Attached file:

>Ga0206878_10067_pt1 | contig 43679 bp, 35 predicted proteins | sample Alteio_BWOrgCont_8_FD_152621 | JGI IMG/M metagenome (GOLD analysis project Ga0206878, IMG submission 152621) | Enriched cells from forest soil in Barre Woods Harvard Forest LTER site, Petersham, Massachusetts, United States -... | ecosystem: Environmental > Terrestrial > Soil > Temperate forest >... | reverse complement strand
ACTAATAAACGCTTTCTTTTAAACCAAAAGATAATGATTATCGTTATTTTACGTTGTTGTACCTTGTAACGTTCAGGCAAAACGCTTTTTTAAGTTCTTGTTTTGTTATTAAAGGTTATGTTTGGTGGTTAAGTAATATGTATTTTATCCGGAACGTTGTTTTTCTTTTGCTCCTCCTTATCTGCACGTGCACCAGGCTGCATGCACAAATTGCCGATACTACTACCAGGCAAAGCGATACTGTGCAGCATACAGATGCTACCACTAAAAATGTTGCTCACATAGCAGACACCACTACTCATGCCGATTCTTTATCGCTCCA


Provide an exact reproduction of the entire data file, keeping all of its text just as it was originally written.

>Ga0206878_10067_pt1 | contig 43679 bp, 35 predicted proteins | sample Alteio_BWOrgCont_8_FD_152621 | JGI IMG/M metagenome (GOLD analysis project Ga0206878, IMG submission 152621) | Enriched cells from forest soil in Barre Woods Harvard Forest LTER site, Petersham, Massachusetts, United States -... | ecosystem: Environmental > Terrestrial > Soil > Temperate forest >... | reverse complement strand
ACTAATAAACGCTTTCTTTTAAACCAAAAGATAATGATTATCGTTATTTTACGTTGTTGTACCTTGTAACGTTCAGGCAAAACGCTTTTTTAAGTTCTTGTTTTGTTATTAAAGGTTATGTTTGGTGGTTAAGTAATATGTATTTTATCCGGAACGTTGTTTTTCTTTTGCTCCTCCTTATCTGCACGTGCACCAGGCTGCATGCACAAATTGCCGATACTACTACCAGGCAAAGCGATACTGTGCAGCATACAGATGCTACCACTAAAAATGTTGCTCACATAGCAGACACCACTACTCATGCCGATTCTTTATCGCTCCA